Providing a display for a project in 2020 is something of a done deal. Standard interfaces and off-the-shelf libraries for easily available and cheap modules mean that the hardest choice you’ll have to make about a display will probably relate to its colour. Three decades ago though this was not such a straightforward matter though, and having a display that was in any way complex would in varying proportion take a significant proportion of your processing time , and cost a fortune. [AnubisTTP] has an unusual display from that era, a four-digit LED dot matrix module, and the take of its reverse engineering makes for a fascinating read.
The LITEF 104267 was made in 1986, and is a hybrid circuit in a metal can with four clear windows , one positioned over each LED matrix. Inside are seven un-encapsulated chips alongside the LED matrices on a golf plated hybrid substrate. The chips themselves are not of a particularly high-density process, so some high-resolution photography was able to provide a good guess at their purpose. A set of shift registers drive the columns through buffers, while the rows are brought out to a set of parallel lines. Thus each column can be illuminated sequentially with data presented on the rows. It’s something that would have saved a designer of the day a few extra 74-series chips, though we are guessing at some significant cost.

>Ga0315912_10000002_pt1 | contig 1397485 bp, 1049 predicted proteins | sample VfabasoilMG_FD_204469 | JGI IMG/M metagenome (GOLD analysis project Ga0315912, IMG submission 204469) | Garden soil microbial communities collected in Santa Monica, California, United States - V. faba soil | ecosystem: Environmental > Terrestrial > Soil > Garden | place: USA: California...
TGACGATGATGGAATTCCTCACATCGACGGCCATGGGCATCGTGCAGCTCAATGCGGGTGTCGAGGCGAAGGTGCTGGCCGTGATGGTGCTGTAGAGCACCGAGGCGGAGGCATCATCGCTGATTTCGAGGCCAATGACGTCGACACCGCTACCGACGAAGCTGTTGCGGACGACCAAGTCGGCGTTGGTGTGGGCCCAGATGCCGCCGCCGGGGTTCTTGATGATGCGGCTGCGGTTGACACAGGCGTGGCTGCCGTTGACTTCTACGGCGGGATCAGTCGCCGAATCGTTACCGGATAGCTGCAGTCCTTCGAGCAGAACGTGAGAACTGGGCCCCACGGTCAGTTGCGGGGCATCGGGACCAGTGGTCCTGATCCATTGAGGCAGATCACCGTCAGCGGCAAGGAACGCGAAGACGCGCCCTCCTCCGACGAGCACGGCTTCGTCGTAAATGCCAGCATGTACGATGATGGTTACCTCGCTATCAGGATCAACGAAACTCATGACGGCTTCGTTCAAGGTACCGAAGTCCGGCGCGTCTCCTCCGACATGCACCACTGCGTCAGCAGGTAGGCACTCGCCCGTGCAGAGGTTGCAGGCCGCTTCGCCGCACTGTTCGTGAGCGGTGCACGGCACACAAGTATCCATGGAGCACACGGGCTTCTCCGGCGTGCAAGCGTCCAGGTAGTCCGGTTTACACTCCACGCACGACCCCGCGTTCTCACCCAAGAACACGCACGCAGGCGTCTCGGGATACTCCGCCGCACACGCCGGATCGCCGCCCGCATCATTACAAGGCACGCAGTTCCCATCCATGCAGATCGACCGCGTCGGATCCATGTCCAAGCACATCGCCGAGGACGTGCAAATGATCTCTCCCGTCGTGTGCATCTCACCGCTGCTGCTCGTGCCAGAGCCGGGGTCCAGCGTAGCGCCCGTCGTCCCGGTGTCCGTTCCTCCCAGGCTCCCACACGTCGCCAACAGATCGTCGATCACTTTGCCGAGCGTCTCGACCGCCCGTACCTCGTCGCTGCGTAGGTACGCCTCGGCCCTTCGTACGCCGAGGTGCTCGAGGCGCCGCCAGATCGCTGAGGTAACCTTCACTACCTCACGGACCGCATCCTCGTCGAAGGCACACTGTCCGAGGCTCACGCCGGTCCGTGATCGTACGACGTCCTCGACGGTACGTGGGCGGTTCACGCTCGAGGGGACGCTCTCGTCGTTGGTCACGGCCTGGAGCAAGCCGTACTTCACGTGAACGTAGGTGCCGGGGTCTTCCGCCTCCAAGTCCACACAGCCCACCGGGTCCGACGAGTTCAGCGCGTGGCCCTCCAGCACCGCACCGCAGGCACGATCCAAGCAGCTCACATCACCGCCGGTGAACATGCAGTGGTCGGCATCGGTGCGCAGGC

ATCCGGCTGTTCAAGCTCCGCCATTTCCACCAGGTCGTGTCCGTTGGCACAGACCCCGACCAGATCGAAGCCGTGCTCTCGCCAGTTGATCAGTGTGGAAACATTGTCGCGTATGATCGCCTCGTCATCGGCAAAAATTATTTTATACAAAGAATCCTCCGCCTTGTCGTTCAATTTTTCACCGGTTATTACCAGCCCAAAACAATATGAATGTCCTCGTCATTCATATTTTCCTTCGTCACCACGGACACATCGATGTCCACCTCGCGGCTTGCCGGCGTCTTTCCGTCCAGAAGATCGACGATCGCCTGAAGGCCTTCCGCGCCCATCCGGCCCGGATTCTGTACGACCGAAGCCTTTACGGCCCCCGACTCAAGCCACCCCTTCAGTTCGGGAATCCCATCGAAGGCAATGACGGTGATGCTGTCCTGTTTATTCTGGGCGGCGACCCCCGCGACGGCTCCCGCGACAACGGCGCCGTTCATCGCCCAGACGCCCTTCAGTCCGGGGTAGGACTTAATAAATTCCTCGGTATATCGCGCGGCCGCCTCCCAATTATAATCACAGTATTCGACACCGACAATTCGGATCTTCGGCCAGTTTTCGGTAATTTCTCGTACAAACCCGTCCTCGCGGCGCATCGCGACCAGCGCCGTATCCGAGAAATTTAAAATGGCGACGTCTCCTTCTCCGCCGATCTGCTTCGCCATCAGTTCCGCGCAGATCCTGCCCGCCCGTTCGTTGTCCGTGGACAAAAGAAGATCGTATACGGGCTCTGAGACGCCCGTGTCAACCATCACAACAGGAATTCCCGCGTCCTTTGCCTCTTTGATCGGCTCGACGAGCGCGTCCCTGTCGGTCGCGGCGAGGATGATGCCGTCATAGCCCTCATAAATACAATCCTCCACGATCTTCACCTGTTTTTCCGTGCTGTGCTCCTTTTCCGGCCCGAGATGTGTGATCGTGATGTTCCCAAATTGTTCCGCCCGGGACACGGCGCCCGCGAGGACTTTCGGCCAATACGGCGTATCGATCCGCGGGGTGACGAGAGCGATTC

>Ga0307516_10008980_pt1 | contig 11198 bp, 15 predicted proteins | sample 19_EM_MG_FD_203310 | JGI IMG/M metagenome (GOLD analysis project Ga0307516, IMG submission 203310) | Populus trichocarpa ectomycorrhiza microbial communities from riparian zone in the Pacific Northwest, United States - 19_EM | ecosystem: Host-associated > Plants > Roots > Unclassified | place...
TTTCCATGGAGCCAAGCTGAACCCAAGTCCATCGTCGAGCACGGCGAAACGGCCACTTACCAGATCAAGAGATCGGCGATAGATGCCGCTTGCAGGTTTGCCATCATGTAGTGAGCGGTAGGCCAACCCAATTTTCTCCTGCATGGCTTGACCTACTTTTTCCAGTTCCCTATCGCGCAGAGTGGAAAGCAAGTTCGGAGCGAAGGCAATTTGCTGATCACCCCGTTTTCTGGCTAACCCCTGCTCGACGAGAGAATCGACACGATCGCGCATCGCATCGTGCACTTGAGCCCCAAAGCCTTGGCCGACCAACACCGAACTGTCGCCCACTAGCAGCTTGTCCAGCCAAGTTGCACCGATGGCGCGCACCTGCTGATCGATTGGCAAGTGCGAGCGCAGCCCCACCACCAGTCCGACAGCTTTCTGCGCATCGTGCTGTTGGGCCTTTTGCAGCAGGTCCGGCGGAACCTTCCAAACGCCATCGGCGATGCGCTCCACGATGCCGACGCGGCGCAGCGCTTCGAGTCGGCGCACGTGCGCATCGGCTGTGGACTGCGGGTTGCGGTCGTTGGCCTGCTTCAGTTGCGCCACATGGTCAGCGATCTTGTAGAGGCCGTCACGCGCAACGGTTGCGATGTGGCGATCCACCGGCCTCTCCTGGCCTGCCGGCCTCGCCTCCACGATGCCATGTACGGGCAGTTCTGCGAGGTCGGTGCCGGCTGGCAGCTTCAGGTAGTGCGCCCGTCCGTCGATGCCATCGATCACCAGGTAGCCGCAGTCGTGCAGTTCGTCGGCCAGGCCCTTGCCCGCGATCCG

The humble automotive alternator hides an interesting secret. Known as the part that converts power from internal combustion into the electricity needed to run everything else, they can also themselves be used as an electric motor.